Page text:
Almond potatoes get their name from their shape, not their flavor. They are grown mainly in northern Scandinavia since they are – in warmer, more southern areas – susceptible to plant diseases. They have a high dry matter content, which makes them very floury, which is why they often fall apart when cooked. The further north they were grown, the smaller and more solid they are.
The skin is often reddish and the potatoes have a rectangular shape that bends slightly in the middle, like a kidney bean. The color is a golden yellow, which can be shown off, for example, in a buttery purée.
Most of the things you can do with any floury potato variety can be done with almond potatoes. But if you’re serving the traditional dish from northern Scandinavia of fermented herring and potato in unleavened bread, almond potatoes are compulsory.
Keep in mind
This variety is also known as "Swedish peanut fingerling" or "Mandel potato" and is mainly found and eaten in Sweden and Norway.
Almond potatoes should simmer rather than boil. When they’re nearly ready, turn off the hob and leave them to finish cooking in the residual heat. That prevents the skin from cracking.
How to cook almond potatoes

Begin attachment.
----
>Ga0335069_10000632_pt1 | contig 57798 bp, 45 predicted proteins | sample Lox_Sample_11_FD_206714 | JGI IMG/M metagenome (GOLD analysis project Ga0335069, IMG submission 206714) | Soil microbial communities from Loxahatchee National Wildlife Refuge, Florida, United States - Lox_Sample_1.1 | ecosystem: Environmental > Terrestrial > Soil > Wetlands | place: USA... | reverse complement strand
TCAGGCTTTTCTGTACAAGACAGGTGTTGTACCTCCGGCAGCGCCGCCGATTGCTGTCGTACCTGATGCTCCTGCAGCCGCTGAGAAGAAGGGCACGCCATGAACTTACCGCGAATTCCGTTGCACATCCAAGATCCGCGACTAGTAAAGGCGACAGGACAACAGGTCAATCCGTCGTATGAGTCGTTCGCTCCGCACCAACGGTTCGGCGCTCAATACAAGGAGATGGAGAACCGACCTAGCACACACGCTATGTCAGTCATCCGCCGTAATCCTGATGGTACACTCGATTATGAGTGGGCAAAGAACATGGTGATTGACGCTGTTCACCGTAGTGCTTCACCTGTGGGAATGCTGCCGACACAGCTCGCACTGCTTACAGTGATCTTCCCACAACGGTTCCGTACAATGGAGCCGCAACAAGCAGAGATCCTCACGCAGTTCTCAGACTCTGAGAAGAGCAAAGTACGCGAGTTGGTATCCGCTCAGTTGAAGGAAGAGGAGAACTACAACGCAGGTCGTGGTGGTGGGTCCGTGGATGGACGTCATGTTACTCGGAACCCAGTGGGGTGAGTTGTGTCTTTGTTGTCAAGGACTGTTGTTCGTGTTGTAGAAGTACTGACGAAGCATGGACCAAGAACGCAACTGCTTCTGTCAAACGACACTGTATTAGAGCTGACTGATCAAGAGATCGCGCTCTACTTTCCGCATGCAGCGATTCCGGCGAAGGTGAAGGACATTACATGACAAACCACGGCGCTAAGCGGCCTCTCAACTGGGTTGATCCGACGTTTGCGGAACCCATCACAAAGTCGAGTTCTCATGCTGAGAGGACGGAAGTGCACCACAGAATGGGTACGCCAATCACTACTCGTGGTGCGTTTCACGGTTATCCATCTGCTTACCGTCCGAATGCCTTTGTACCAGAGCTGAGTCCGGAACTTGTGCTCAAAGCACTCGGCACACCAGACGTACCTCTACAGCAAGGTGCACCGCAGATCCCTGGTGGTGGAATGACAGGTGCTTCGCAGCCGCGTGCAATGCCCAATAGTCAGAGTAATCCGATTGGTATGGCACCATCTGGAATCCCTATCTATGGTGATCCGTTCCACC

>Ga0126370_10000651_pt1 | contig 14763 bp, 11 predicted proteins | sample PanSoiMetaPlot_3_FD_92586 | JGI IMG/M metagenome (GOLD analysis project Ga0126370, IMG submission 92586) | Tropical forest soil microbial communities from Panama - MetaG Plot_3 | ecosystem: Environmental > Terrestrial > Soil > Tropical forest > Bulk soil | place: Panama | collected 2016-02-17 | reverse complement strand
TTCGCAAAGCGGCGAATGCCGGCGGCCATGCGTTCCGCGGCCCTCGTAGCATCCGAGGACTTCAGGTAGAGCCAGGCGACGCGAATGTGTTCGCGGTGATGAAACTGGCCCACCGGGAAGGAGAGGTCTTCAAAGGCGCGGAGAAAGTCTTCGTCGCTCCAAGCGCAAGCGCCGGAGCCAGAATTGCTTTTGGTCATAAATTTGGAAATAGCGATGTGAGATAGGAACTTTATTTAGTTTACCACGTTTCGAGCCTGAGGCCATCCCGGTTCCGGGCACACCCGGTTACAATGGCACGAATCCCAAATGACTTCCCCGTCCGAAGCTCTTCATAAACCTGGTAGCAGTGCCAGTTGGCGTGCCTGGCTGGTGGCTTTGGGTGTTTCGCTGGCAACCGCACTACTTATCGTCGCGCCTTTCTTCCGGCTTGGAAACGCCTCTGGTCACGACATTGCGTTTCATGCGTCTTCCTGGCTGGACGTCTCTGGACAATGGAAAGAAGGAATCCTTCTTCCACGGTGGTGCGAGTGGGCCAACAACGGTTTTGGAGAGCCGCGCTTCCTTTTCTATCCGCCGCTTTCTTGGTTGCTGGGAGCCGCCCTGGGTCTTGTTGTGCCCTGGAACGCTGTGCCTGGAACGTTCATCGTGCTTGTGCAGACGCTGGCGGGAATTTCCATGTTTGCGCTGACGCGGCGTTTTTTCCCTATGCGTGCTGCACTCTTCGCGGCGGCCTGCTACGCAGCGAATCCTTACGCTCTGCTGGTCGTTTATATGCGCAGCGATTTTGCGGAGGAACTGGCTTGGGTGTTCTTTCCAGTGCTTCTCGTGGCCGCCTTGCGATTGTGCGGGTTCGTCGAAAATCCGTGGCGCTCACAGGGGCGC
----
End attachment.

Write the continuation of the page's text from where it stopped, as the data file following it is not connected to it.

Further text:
The full character of almond potatoes comes out best when boiled, mashed or deep fried as chips or crisps. But they can also be used like any other ordinary floury potato. Read more about floury potatoes.
The trick with boiled almond potatoes is not to let them boil but to leave them to simmer, and to turn off the heat in time:
- Use a big enough pan, the potatoes should cover the bottom. Pour in water so that it just covers the potatoes.
- Add salt (1 tsp salt per liter water) and bring to the boil at the highest heat. Use a lid.
- Turn down the heat once the water has come to the boil.
- It should simmer, not boil. Estimate about 15 minutes.
- Turn off the hob and leave the potatoes to finish cooking in the residual heat.
- The potatoes are ready when you prod them with a skewer, a knife or a fork and don’t feel any resistance.
Remember to choose potatoes that are the same size – or cut bigger potatoes in half – when boiling them, so that they are all done at the same time.
Make almond potato crisps: Peel the potatoes and cut into thin slices. Spread them on baking sheets lined with baking parchment. Make sure they aren’t lying on top of each other. Sprinkle with sea salt and place in the oven at 175°C for about 10 minutes.
Buttery, golden yellow almond potato purée to accompany a fillet of charr or a joint of moose.